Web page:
Diabetes can affect many systems in the body, and the nervous system is no exception. Having high blood sugar can cause nerve damage, leading to a condition known as diabetic neuropathy. This complication occurs in roughly half of all people with diabetes, often causing severe or chronic pain. The good news is that there are treatments available to slow its progression and relieve any associated pain.
There are several types of diabetic neuropathy. Here’s a closer look into each type and associated symptoms.
This type of neuropathy is the most common among people with diabetes. It’s typically felt in the extremities, beginning in the feet and legs, eventually traveling to the hands and arms. Rarely, it may also be felt in the abdomen and back. Signs may include numbness or reduced sensation, tingling or burning feelings, muscle weakness, and cramping or sharp pain.
Severity of peripheral neuropathy can vary drastically. For some people, symptoms are mild. For others, the discomfort can be painful and disabling. Serious foot issues can also develop, including ulcers and infections.
In a case of autonomic neuropathy, the nerves that control internal organs become damaged. This can lead to issues with the digestive system, blood pressure and heart, sex organs, sweat glands, and eyes.
Symptoms vary depending on which system of the body is affected. For example, you may have a rapid heart rate if your heart and blood pressure are affected. Digestive symptoms can include diarrhea, constipation, nausea, difficulty swallowing, and vomiting. Some people also experience hypoglycemia unawareness, or the inability to feel the symptoms of low blood sugar.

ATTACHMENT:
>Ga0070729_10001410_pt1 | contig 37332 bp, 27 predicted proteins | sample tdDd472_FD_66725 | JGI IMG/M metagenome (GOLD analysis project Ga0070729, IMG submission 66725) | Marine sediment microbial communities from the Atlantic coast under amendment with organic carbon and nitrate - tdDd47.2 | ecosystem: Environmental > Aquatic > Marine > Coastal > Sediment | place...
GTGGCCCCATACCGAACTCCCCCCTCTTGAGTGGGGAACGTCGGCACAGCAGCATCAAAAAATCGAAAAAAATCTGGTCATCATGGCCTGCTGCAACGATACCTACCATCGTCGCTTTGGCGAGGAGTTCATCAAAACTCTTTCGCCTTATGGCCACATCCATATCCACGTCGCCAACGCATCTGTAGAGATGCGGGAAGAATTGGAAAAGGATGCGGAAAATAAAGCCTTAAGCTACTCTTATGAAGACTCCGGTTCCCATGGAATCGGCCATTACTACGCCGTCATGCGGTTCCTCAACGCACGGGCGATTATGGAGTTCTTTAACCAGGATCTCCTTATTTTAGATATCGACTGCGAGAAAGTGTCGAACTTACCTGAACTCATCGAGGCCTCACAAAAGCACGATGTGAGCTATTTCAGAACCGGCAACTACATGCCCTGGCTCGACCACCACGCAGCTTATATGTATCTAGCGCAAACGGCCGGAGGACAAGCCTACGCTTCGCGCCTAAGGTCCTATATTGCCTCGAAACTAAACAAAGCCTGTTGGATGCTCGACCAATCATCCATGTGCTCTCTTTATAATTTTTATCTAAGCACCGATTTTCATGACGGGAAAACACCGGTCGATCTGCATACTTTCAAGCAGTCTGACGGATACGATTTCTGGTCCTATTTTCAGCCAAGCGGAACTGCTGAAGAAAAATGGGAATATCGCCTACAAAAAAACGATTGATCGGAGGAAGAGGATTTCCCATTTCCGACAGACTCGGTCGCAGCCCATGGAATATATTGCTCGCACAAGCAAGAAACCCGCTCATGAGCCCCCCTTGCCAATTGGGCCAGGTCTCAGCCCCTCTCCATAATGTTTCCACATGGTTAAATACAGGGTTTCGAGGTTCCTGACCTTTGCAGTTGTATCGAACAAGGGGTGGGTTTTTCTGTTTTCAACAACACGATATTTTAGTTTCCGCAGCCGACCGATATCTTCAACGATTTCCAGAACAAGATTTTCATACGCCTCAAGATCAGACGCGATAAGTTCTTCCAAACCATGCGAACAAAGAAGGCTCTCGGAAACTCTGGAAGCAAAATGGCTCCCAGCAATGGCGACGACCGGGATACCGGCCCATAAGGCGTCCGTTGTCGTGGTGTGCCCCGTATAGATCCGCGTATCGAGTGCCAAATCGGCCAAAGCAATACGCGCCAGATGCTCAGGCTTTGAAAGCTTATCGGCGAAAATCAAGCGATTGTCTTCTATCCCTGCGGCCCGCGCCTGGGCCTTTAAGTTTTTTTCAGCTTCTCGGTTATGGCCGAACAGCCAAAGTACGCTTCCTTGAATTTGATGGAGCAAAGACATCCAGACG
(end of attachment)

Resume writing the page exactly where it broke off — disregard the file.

Although it’s one of the most uncommon forms of diabetic neuropathy, some people experience this disabling condition which results in severe pain and weakness in one leg. Symptoms usually occur in the muscles near the hip or knee. While the pain typically subsides over time, it can be intense and may cause lingering weakness.
Also known as focal neuropathy, mononeuropathy occurs when a single nerve becomes damaged. This affected nerve may be located in the arm, leg, face, or torso, and symptoms vary based on where the nerve is located. For example, mononeuropathy could result in foot drop, pain in one specific area of the leg, double vision, or numbness or tingling in the hands or fingers.
Like diabetes itself, diabetic neuropathy doesn’t have a cure. The goals for treatment are therefore to manage symptoms and control blood sugar levels to prevent further nerve damage.
Keeping blood sugar levels on target is really the best medicine, but if you’ve already developed a form of diabetic neuropathy, there are different treatment options available.” Prescription drugs including antidepressants and anti-seizure medications, for example, may be used to alleviate pain. Patients can also consult with a specialist — such as a urologist, cardiologist, or gastroenterologist — to address specific issues that stem from neuropathy-related complications.
For persistent nerve pain, HFX™ spinal cord stimulation (SCS) may be a helpful solution. As the only FDA-approved SCS system for diabetic nerve pain, this treatment involves a minimally invasive, same-day procedure to implant an SCS device. This implant then sends electrical pulses to the nerves to block pain signals to the brain, helping to control discomfort.
To discuss SCS and other treatment options for diabetic neuropathy, contact the team at Alliance Spine and Pain Specialists. We can also be reached by calling (770) 929-9033.